The Rubber Plant (Ficus elastica) could be the ideal houseplant for you if you want a tough but easy going indoor plant that can reach staggering heights within just a few years. The shiny glossy leaves look great in most homes and although young plants start off small they will fill the space in an empty corner quickly.
Even if you don't want to grow a really tall tree like plant indoors, the Rubber Plant's size can be restricted to an extent with regular pruning. However you have to keep in mind these houseplants are determined to grow upwards, no matter what and don't stay small and compact forever, eventually requiring a certain amount vertical of space.
Rubber Plants are determined to grow upwards, no matter what
Around 30 years Rubber Plants were incredibly popular, but people started to live in more modern homes and apartments which tend to be smaller. Space became a premium and one of the first things to go was the giant Rubber Plant in the corner!
They fell out of fashion and became hard to find. Fortunately within the last 5 years they've bounced back and are once again fashionable and prominent statement houseplants and for good reason. They're easy to care for and very forgiving house guests.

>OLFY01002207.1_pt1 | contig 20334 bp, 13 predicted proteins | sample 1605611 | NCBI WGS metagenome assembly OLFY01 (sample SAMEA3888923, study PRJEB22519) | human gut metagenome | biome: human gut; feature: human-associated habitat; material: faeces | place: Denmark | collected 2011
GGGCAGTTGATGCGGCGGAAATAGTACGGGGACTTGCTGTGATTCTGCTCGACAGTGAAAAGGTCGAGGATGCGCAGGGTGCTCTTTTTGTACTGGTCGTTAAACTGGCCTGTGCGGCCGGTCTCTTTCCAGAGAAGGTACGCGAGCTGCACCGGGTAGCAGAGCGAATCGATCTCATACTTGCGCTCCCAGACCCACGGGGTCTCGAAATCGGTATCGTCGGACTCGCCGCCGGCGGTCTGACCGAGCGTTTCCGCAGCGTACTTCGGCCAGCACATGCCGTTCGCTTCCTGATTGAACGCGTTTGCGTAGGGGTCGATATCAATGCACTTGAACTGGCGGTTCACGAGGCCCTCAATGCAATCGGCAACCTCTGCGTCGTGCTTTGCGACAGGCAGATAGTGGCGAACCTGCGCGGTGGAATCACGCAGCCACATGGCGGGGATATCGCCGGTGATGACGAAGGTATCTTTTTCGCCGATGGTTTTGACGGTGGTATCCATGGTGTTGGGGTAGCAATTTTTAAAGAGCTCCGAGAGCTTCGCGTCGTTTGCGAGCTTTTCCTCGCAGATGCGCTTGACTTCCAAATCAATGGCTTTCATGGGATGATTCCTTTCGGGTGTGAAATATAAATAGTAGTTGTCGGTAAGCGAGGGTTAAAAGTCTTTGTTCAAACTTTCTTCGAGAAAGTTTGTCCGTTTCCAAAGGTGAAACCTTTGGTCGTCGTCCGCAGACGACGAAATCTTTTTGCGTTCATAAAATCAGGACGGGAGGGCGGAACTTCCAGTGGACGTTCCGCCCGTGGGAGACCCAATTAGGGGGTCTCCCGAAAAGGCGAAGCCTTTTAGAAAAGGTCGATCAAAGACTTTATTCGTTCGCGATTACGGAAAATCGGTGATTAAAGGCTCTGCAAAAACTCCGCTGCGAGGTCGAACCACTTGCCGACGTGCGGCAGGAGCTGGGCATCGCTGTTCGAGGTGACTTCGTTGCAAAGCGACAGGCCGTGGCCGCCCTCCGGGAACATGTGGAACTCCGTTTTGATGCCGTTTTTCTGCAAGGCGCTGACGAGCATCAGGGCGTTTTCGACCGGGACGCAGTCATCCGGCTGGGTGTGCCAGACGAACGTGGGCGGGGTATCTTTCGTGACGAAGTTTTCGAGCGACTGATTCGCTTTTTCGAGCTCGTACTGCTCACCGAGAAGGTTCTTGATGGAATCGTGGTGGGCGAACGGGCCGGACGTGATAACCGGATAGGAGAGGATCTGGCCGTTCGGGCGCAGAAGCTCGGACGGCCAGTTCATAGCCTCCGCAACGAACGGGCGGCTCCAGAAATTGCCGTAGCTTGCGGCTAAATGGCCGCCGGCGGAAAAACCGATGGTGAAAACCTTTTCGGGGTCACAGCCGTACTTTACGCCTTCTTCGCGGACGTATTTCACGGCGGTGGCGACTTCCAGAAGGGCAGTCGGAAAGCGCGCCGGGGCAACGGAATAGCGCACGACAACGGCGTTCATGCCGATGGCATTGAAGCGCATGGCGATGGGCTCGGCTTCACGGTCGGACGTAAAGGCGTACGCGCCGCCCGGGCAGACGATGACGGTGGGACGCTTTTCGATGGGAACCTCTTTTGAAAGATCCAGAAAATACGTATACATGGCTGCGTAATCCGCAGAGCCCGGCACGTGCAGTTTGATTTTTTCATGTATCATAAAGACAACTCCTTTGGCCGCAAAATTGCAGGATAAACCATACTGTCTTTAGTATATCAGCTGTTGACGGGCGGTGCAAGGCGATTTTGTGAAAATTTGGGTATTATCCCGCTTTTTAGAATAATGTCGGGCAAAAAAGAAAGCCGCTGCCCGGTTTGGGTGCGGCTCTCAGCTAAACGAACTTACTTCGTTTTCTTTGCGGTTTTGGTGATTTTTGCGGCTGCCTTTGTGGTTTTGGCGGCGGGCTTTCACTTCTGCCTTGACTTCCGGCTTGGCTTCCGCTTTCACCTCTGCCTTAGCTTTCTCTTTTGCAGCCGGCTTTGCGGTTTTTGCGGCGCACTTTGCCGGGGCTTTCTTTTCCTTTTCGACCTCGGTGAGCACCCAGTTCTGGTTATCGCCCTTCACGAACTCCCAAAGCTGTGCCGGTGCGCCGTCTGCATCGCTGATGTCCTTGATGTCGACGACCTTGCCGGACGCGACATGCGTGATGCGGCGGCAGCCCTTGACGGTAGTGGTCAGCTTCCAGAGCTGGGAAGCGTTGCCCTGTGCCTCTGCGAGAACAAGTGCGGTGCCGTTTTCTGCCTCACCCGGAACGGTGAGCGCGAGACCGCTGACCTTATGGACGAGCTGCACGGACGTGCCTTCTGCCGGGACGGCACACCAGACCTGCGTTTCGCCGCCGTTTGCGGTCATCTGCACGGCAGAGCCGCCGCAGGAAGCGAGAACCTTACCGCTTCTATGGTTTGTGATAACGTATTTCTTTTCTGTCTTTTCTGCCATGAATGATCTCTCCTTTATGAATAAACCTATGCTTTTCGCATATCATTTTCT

Dr Wolverton ranks the Rubber Plant as one of the very best houseplants to clean the air. It also scores really well with resistance to pests and diseases and has a high transpiration rate which increases the humidity of the room it lives in. In other words it's good for your health as well as low maintenance.
The true Latin name for this plant is Ficus elastica, however the traditional early versions have generally been replaced by more modern cultivars and closely related varieties. For this reason you might find the plant labeled as Ficus robusta (which as the name suggests is much more robust and hardy), other highlights include the compact Decora, and the dark green almost black leaved Black Prince.
You might also come across some of the variegated types. These are harder to come by because they're trickier to keep looking great in homes as you can't skimp on the care requirement of bright light.
However, if you do happen to have a suitable place with good light levels for the variegated types, look out for Ruby which has pink and purple flushes in the leaves. Doescheri sticks with splashes of different shades of simple greens and yellows but still looks beautiful in the right spot. The most common variegated type is pictured further above, resembling army khaki.
You may find this plant labeled either as a Rubber Tree or Rubber Fig. The "rubber" aspect of its name comes from the "rubber" white sap that oozes out of the glossy leaves and woody stems if they're scratched or cut.